Special Report: From the Commission on Systemic Interoperabilty — "Electronic Health Records"
A special report from the Commission on Systemic Interoperability (CSI) about electronic health records.
Rebillot: This is a special report on consumers and health information technology. I'm Kris Rebillot reporting for the Commission on Systemic Interoperabilty. Seventy-year old Keith Belcher is a diabetic on cardiac rehab following triple by-pass surgery. A patient with a large health care organization in California's Silicon Valley — he is a poster child for consumer satisfaction, thanks — in large part — to electronic health records.
Belcher: I can get all of my tests, my blood tests, all the workups, everything. They're just available. You go online, and, you know, put in your password, and they're there, and I can check not only the current e-mails, but all of the old e-mails, and all of the old tests and the test results.
Rebillot: Belcher and his wife retired to a rural town in western Oregon in 2002, some 600 miles from their primary care physician. When they couldn't find an available doc in the small town — they decided to stay with their Palo Alto-based physician. Trips to visit family in the bay area allow them to keep up with annual physicals — and the health care organization's on-line service makes for great continuity of care. Belcher stays in touch with his physician via e-mail — sending reports on his blood sugar levels, and tweaking his heart medication as needed. He's got a personal relationship with his doctor.
Belcher: I feel like I have somebody that cares. It's through this PAM online we can talk. It's much easier than I have ever been able to talk to a doctor before. For the slightest little thing, I can e-mail her on their website, and will almost always by that evening and no later by the following morning have an e-mail back from her with suggestions, or "don't worry about it," or whatever it takes. So from that point of view, I find it very easy.
Rebillot: Belcher and his wife are RV fans — concerns about his chronic conditions don't hamper their ability to enjoy life.
Belcher: When we're in Eastern Oregon, or we're thinking about possibly going to Lake Powell, I really feel kind of comforted in that I can get access almost immediately to my doctor, and my records, and my everything else just by stopping at a café anywhere along the line. And most RV parks have Internet connections now, and so it's, you know, fortunately, we haven't had to use it, but it's there.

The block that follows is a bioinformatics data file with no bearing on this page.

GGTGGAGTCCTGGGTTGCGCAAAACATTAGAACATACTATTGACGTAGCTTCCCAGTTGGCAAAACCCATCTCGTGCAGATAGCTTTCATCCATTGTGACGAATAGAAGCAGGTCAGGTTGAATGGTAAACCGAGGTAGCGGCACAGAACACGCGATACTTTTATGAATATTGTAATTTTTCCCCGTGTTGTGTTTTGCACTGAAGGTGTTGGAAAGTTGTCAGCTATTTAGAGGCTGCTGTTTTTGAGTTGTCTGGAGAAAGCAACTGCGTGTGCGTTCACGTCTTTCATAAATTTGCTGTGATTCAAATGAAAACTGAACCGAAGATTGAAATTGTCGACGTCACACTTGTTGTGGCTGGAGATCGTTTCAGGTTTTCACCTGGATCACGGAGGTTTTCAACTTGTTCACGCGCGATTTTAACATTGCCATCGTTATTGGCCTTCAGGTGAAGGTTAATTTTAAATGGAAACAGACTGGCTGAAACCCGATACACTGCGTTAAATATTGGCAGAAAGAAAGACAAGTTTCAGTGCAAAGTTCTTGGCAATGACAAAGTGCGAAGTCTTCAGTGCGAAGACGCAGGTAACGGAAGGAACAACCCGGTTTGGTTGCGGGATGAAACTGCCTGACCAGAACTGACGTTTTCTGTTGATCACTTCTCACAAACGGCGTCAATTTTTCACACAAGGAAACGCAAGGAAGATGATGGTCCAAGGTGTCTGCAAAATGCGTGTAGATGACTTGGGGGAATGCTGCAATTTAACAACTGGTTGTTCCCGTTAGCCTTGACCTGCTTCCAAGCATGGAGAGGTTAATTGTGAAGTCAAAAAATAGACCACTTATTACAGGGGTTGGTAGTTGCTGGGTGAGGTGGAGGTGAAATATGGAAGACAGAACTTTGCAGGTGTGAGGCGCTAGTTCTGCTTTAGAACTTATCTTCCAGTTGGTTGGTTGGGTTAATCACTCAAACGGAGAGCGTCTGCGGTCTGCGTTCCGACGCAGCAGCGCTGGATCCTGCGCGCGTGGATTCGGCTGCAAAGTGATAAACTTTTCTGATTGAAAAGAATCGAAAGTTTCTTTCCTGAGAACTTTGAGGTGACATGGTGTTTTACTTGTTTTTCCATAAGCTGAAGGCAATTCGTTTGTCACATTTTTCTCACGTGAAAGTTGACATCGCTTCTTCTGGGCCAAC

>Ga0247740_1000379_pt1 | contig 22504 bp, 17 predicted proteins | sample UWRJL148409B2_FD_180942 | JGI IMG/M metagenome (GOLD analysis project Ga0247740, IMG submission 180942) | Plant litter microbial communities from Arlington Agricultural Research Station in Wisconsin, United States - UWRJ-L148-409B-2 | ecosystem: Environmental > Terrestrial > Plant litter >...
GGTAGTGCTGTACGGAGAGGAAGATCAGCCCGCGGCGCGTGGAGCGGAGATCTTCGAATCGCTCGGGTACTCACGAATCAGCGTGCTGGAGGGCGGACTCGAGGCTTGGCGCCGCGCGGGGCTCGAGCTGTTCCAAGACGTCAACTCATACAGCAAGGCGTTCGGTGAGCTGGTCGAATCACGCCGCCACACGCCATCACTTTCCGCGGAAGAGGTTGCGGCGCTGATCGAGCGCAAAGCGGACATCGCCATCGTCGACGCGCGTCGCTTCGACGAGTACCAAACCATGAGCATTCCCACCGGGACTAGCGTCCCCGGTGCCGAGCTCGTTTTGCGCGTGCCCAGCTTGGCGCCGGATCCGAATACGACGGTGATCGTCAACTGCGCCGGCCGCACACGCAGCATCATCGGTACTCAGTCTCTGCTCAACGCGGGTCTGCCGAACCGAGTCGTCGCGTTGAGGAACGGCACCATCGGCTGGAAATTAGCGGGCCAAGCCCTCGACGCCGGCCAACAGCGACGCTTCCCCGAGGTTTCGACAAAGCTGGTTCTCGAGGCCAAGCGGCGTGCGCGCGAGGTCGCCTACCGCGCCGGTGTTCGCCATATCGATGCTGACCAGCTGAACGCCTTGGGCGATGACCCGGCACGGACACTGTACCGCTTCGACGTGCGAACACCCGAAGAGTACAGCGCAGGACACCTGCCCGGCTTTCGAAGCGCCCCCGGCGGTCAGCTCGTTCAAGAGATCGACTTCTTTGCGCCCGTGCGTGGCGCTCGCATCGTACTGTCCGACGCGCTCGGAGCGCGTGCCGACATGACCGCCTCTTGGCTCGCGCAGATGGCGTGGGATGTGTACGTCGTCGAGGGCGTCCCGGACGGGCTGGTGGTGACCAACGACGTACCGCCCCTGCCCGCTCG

Rebillot: Juanita Pahdopony-Mithlow doesn't have that level of comfort. A teacher at Comanche Nation College in southwestern Oklahoma, she's been hauling reams of paperwork to her medical appointments for years. She was diagnosed with an autoimmune disease called scleroderma in 2000, thirteen years after her symptoms first appeared. Her condition has now developed into progressive systemic sclerosis. Pahdopony-Mithlow receives care at a U.S. Public Health Service Indian hospital. She sees numerous physicians who work in a paper-based system. Having all her records available digitally would make life easier — for her and her doctors.
Pahdopony-Mithlow: With something like the now-called progressive systemic sclerosis, it affects so many different parts of my body. And I can't tell you what I'm going to be complaining about next, because it could be, for a period of time, I had my hair falling out in great gobs, and I had really long hair, but then I'm passed that now. I've had my arms so tight and my skin so tight, my fingers and hands so tight that I couldn't open a jar. I never know what's going to happen today. It might be an episode of diarrhea. I never know what is going to affect me next, but it seems like something that travels, travels and travels all over my body. And if it were centrally located, then I wouldn't have to go through, like right now, I'm talking to you, I have all my notes in front of me. I wouldn't have to do that over and over if there were such as thing as a localized, you know, localized information, one place.
Rebillot: Pahdopony-Mithlow relates one nightmare scenario that could have possibly been avoided if all hospital personnel were looking at a digital record. After a long bout of acid reflux " she went to get tested to see if there were abnormalities in her esophagus.
Pahdopony-Mithlow: They did the testing in the lab, and they did the test to me over and over and over again. And they said, "We can't understand." I overhead them talking. I thought they knew what I was there for. And they said, "Well, you know, we can't understand. It's not working." And then I asked them what was going on. Well, what happened, I had no in my lower esophagus I didn't have very much movement there to swallow, and so, and I said, "I have scleroderma." And they said, "Oh! That explains it! Of course." And they also ran and they talked to other people, and before I know it a crowd was, you know, like two or three people, and they said, "Oh, she's got, she has, so this explains it. Why we weren't, you know, we were having to do this over and over." Oh, that was upsetting to me because I really felt like I was on display there. I thought they should have known why I was even there for that, but apparently, they didn't have that part of the puzzle. So I had to do that particular testing of pushing that tube down my throat, down into my stomach at least three times before they could realize that. I was tortured that day. I still remember that.
Rebillot: The medical records adminstrator at the Indian hospital where Pahdopony-Mithlow receives care says plans are in place to roll-out an electronic health record within a year. This is Kris Rebillot reporting.
About This Audio Report
Reporter: Kris Rebillot
Sound Bite: Keith Belcher, Juanita Pahdopony-Mithlow
Topic: Electronic Health Records, CSI